Kevin Hackwell: Coal mining - is the Government about to screw up again?

An aerial view of Bathurst's Escarpment mine on the Denniston plateau - mothballed last year, soon after opening.
Neil Silverwood

An aerial view of Bathurst's Escarpment mine on the Denniston plateau - mothballed last year, soon after opening.

OPINION: To properly understand the economic absurdity of the Government's latest plans to embark on destructive coal-mining projects in the Buller region, it is worth taking a look back at recent history.

In 2008, the Australian mining industry was booming, and New Zealanders were flocking across the Tasman to high paying mining jobs. That year, the National government came to power, promising to catch up with the Australian economy. If Australia was doing well on the back of mining, then so should we.

The new government set about encouraging the expansion of mining. The NZ Petroleum & Minerals section of the Ministry of Business, Innovation and Employment (MBIE) was expanded as the rest of the public service suffered significant cuts. The Government embarked on controversial block offers for oil and gas, and announced unpopular plans to open up national parks and other high-value conservation land for minerals exploration.

But these are boom-and-bust industries. Now, New Zealanders are returning home, fleeing an Australian economy that has seriously suffered following the collapse in demand for its minerals. There has been a similar downturn in mining in New Zealand. Coal mines have closed in Waikato, Southland and the West Coast. The state-owned coal miner, Solid Energy, has gone into receivership. Its Stockton mine on the Buller plateau – New Zealand's largest coal mine – has lost around 350 jobs and has been on the market for some time.

Just south of Stockton at Denniston, on high-value public conservation land, Bathurst Resources' Escarpment mine has been mothballed in its early stages of development, meaning that the promised 225 jobs have evaporated.

The Stockton mine has resource consents for another 12 years of mining, and the Government has spent years unsuccessfully trying to sell the operation on the international market. Now it is looking at a "fire sale", to BT Mining – a partnership between the Australian Bathurst Resources and Motueka-based food company Talley's.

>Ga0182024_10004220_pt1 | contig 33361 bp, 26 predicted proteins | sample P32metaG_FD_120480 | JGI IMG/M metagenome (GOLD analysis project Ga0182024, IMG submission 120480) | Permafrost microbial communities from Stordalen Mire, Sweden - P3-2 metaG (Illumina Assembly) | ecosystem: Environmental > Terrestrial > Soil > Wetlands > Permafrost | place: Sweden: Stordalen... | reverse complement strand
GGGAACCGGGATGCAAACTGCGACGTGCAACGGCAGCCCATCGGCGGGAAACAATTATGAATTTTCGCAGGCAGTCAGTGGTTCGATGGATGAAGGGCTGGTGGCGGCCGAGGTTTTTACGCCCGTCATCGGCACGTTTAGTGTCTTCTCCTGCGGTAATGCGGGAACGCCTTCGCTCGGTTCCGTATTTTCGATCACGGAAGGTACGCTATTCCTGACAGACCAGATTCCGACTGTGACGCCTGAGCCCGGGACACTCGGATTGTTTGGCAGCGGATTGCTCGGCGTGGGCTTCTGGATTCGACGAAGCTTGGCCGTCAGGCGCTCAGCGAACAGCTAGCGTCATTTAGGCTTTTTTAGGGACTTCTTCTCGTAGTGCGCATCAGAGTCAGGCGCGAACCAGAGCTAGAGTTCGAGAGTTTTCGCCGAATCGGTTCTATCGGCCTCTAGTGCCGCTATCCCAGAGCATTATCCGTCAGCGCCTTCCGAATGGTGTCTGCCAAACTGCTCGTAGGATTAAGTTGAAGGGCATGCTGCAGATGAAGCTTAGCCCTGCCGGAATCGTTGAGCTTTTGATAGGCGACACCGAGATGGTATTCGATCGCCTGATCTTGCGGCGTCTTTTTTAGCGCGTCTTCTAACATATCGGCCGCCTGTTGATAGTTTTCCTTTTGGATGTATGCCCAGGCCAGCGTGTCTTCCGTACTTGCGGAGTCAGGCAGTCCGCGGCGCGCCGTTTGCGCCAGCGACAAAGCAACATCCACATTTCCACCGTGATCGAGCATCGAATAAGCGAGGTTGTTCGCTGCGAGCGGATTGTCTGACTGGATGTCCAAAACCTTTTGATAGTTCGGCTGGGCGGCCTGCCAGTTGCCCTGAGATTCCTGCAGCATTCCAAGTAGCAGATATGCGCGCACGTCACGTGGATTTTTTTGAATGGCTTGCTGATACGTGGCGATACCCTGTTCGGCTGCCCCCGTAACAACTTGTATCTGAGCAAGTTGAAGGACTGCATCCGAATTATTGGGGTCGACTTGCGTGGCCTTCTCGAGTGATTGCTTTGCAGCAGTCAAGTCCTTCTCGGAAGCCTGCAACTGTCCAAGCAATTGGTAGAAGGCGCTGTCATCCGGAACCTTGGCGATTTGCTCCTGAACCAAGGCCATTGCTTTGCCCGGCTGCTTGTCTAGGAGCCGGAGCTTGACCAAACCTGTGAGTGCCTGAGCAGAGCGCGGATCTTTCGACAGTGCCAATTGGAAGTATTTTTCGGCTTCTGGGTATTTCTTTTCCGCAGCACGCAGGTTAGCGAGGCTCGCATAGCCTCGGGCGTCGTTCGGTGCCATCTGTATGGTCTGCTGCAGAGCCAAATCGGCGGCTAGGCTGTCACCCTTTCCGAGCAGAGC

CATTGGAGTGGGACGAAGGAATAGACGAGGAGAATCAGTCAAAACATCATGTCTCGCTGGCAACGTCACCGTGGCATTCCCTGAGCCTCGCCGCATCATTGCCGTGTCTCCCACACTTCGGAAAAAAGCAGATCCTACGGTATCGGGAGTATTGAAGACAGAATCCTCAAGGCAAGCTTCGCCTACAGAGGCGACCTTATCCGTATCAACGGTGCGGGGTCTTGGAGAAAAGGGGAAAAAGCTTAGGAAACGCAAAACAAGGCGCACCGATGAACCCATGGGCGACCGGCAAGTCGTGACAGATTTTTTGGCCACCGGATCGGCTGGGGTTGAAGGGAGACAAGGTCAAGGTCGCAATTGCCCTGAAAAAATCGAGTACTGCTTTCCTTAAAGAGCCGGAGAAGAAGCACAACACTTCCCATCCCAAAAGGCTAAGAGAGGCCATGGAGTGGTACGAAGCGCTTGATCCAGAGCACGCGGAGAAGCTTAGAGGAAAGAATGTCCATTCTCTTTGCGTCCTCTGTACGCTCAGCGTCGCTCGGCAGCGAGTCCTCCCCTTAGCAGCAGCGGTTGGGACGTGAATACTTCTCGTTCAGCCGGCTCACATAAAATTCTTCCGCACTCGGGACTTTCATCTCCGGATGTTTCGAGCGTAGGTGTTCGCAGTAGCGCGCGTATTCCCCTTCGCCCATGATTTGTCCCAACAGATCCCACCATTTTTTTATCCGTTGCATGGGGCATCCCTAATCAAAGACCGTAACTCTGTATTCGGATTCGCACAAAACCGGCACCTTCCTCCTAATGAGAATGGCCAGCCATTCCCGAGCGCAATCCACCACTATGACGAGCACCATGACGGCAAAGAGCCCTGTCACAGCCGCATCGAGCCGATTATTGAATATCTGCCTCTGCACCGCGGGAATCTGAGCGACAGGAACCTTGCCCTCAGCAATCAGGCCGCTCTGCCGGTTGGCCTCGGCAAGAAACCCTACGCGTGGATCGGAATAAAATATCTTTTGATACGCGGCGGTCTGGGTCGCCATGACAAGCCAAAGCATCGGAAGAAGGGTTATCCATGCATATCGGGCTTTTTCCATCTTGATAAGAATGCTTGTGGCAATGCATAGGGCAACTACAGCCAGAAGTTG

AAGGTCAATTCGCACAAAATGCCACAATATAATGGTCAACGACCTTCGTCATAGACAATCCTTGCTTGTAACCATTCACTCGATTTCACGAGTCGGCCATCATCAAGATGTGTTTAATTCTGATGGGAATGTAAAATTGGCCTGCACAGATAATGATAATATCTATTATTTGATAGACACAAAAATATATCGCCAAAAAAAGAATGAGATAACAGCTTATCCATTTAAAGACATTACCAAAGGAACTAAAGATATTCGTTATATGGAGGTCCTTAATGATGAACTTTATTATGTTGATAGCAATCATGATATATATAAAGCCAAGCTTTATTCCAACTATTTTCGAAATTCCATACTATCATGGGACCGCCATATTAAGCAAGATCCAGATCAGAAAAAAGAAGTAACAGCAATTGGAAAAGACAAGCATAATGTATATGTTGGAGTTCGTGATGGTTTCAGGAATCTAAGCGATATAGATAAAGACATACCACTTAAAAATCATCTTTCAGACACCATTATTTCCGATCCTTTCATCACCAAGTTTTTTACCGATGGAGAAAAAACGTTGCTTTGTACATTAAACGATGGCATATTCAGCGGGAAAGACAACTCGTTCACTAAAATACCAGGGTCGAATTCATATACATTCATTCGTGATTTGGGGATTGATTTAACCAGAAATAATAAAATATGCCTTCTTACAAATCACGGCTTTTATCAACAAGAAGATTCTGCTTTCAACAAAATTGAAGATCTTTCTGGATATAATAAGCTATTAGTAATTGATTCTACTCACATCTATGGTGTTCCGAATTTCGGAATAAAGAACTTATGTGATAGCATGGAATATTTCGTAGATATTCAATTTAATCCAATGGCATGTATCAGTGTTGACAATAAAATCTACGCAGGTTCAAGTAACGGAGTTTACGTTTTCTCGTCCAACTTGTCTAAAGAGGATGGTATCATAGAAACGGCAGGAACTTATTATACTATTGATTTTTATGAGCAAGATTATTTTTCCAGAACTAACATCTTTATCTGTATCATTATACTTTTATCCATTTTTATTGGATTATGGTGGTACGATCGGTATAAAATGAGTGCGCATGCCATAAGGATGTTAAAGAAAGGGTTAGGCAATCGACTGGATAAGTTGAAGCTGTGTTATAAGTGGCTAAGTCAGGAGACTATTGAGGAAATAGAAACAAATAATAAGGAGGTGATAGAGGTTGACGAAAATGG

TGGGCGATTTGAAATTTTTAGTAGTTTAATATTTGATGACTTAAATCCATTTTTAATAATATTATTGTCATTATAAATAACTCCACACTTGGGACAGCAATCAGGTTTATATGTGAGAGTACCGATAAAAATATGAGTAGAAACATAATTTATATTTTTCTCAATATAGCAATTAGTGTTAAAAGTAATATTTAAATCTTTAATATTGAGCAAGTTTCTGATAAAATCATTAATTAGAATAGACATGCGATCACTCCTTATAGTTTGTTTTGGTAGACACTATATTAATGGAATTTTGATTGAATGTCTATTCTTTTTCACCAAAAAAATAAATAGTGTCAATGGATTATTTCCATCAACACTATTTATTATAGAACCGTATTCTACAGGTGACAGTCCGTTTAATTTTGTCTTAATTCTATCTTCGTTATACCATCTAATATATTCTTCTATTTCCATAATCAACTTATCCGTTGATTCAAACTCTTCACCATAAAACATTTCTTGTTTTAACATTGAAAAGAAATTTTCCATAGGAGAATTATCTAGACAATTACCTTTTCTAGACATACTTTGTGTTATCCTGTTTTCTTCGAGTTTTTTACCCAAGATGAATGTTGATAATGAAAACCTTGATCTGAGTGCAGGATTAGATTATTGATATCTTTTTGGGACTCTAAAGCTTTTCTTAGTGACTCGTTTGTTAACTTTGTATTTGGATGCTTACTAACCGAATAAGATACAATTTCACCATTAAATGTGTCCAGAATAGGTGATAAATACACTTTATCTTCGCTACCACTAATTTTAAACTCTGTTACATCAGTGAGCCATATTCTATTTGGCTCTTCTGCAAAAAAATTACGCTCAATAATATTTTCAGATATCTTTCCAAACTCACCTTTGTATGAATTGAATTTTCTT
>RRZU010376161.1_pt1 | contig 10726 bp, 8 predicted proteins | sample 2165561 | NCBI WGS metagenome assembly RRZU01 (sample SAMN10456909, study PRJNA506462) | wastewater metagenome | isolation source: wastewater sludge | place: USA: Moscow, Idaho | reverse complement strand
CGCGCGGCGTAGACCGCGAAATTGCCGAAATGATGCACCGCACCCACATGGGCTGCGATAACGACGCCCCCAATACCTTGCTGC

But even after offering bargain-basement prices, and taking responsibility for more than $200 million of Solid Energy's environmental liabilities, the Government is further sweetening the deal by throwing in some extra areas of public land that are currently not consented for mining, with the added bonus of guaranteeing fast-track approval and reducing environmental standards for any new mines.

The Government recently confirmed that, for many months, it has been secretly looking at giving away remaining areas of high conservation value on the Denniston Plateau and in the adjacent Waimangaroa Valley. Opening up these new areas for mining would only extend operations on the Plateau for a few more years.

MBIE recently acknowledged that the Government's economic case for the extra mining is based on an assumed US$150/tonne for coking coal. The international price for coking coal is extremely volatile. In November it peaked at US $308/tonne, only to plummet to just half that in February. While it has since rebounded due to temporary supply issues following Cyclone Debbie, it is forecast to fall, and remain below US$150/tonne over the next decade.

In addition, China is reducing its steel production, President Trump is expanding the US domestic coal output, and, in an attempt to reduce the carbon footprint of steel production, markets are looking to increase recycling and use electricity for steel manufacturing rather than coking coal.

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The long-term outlook for coking coal is not great. Yet the Government is quietly planning to flog off more of our precious public conservation land to mining interests, in the highly questionable hope that the production of coking coal is going to make a sustained rebound.

We should all be extremely wary of such a deal.

If it made sense, the Government wouldn't be working so hard to keep it secret.

If it made sense, the Government would not be blocking Forest & Bird's Official Information Act requests seeking the public release of information about its plans.

If it made sense, the Government would be open about the fact that mining will increase the likelihood that the animals, plants and outstanding rocky landscapes that are found only on the Buller Plateau will

be destroyed or driven to extinction.

The reason for the secrecy is that the Government knows that its proposals to destroy more high-value conservation land will be opposed by the majority of New Zealanders.

In 2010 the new National Government suffered its first major policy reversal, when massive public opposition forced a back-down on its proposal to allow mining in our national parks and other precious conservation areas. Back then, 50,000 people marched down Queen St to say no to mining in high value conservation land.

Sacrificing our unique environment in a vain attempt to prop up the dying coal industry would be a disastrous move. Let's hope the Government works this out before it's too late.

Kevin Hackwell is Forest & Bird's chief conservation adviser.

 - The Dominion Post


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